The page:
12:46 You can have a bit of fun with it
12:50 Examples of List-type subject lines
13:11 Some more conventional examples
13:50 An example for the dog collar business
14:12 It’s easy to come up with the list: Don’t come up with the headline before you come up with the list
14:26 “Six dog collars you’ll see in vogue this summer”
14:46 This one is pitching for the marketplace we are interested in
15:26 Get you list in place first, then work on your headline that addresses the marketplace that you’re interested in
15:49 Put yourself in their shoes: What would make them interested?
16:09 Next type is: A headline that offers an intriguing promise
16:32 An example in Australia, “Find your lost superannuation”
16:47 Even David C still did what they said
17:00 Cast the line out and reel them in; offer that little bit of intrigue that makes them go, “Oh, that could be me!”
17:30 The content of the email must at least partially include the content that your audience is after
18:18 You can’t overpromise and under-deliver
18:36 You’ve got to give them a substantial chunk of the information and then give them a reason to find out even more through you
18:46 David C’s weekly email example using the intriguing promise headline
19:28 Honestly, you can’t share the entire marketing secrets even if you tried, it would take a lot of time
19:42 A variation of the intriguing promise headline: teasing your audience
19:53 There might be a hint of a question, or a story, something interesting to read
20:26 An example: Do people go to your website when your business is closed?
20:46 What should follow in the email content is an interesting story, and then focus people on some aspect of your business at the end
21:44 Another example
21:57 Another type: The seasonal headline
22:17 “Let your mother know you’re still alive.” This one’s for Mother’s Day, mind you
22:33 New Year’s Resolution and Weight loss: these two go together all the time
23:12 Keywords: for leading people to your blog posts
25:03 Another type: a Commanding headline
25:10 David P uses this on parts of the email sign up sequence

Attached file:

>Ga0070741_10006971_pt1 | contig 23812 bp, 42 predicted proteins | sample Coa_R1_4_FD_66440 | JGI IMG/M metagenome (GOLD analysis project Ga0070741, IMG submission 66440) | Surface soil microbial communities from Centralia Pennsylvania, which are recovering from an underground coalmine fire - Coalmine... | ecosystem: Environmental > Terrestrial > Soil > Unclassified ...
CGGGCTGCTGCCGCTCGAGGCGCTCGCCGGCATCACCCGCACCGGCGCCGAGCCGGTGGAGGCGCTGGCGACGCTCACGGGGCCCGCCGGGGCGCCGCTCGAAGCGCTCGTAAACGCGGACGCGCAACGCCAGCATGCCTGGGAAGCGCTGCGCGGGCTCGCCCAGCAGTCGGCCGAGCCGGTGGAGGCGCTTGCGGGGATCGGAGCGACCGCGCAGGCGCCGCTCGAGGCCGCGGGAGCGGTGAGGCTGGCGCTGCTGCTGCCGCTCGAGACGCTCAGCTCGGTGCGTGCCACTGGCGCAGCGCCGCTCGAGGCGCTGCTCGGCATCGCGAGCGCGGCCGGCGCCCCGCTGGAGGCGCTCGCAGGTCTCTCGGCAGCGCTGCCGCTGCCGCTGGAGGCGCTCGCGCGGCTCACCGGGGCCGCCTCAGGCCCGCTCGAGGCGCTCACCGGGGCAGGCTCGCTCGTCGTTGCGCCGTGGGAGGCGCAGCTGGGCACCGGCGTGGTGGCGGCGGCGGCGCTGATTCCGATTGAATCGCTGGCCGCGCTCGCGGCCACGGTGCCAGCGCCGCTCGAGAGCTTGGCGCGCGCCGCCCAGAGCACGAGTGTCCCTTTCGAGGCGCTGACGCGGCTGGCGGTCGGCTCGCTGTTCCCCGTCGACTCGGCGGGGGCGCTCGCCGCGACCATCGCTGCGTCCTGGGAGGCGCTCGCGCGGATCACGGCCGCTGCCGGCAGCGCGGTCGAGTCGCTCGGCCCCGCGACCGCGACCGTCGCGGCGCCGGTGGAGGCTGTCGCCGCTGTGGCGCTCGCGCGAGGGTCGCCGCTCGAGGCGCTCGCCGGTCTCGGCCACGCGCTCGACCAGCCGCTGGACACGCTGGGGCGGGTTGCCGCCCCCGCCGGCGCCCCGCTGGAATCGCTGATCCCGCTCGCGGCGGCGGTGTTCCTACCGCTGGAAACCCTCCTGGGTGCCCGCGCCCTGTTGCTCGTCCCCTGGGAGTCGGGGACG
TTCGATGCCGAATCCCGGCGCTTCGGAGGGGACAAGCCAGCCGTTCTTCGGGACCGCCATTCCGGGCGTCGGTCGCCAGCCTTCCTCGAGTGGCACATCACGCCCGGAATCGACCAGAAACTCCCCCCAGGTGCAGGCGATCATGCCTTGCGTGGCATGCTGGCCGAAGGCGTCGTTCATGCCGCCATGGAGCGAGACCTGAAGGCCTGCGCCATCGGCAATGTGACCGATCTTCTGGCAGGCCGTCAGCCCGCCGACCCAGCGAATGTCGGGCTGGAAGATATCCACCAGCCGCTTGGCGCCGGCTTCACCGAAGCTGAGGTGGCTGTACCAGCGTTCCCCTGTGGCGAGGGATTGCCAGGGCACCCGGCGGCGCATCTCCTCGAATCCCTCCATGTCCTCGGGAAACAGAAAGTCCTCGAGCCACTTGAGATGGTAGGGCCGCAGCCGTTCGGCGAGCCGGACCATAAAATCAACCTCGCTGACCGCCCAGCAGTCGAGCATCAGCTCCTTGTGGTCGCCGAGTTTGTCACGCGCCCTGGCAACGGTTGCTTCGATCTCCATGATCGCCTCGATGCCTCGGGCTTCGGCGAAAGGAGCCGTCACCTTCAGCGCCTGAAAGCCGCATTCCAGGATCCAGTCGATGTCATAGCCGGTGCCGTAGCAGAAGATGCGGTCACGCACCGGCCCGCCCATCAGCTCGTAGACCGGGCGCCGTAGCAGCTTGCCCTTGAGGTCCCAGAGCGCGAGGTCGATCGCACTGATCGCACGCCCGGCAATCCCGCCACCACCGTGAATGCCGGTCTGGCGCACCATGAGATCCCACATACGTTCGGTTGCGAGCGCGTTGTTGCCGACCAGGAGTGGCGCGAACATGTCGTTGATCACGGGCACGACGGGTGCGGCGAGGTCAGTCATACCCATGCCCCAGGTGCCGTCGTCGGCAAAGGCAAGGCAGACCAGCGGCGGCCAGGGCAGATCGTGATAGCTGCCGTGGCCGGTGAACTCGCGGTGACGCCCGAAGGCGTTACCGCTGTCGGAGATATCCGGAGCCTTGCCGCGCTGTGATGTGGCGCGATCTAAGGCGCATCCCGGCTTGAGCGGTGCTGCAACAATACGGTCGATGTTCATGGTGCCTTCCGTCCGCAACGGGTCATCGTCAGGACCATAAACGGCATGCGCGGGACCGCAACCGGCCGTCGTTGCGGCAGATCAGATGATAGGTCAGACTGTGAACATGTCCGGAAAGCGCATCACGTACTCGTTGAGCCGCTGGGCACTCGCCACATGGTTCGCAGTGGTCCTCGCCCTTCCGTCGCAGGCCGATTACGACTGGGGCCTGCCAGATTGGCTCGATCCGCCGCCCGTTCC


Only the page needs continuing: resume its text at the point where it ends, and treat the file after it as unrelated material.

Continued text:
25:22 Because he’s a good boy, he sends out a thank you email. They’ll know that it’s you and not another spam mail
26:18 It’s like telling people what to do in the email; an instruction
26:49 It will be direct and fairly blunt
27:07 This is also linked to Urgency. Create scarcity
27:46 Remember: faking scarcity is not a good thing
28:10 The commanding headline and urgency work well together
28:28 When you’re sending out emails, don’t just send out one. Send three. And send them out in a timed way
29:35 Plan out your emails
30:12 Take note of the emails you get in your inbox. What makes you click on an email?
30:30 Copy and file it for you to use as basis in the future
31:07 That means that you’re not starting with a blank canvas
31:46 A piece of useless trivia: the sexiest accent in the world is the English accent
32:19 After that is the American accent. This is going to be an open can of worms…
32:46 David P’s day is getting better by the second
33:05 And of course, the conversation returns to sports
33:27 Wrapping up
33:29 You can find us at www.davidversusdavid.com
33:35 And also in our facebook page, www.facebook.com/davidversusdavid
33:40 Visit David Counsell’s LinkedIn page. David Pritchard’s is coming up
33:46 Of course, on iTunes, leave us a glowing 5-star review
33:53 You can also like our personal websites David Counsell’s www.infernopromotions.com.au and David Pritchard’s www.d10solutions.com
33:58 This is the end of a rather long episode
34:06 Look up the other ones on the website list
34:19 Goodbyes from the, now, sunny UK, and the big blue that is Paradise. See you next week!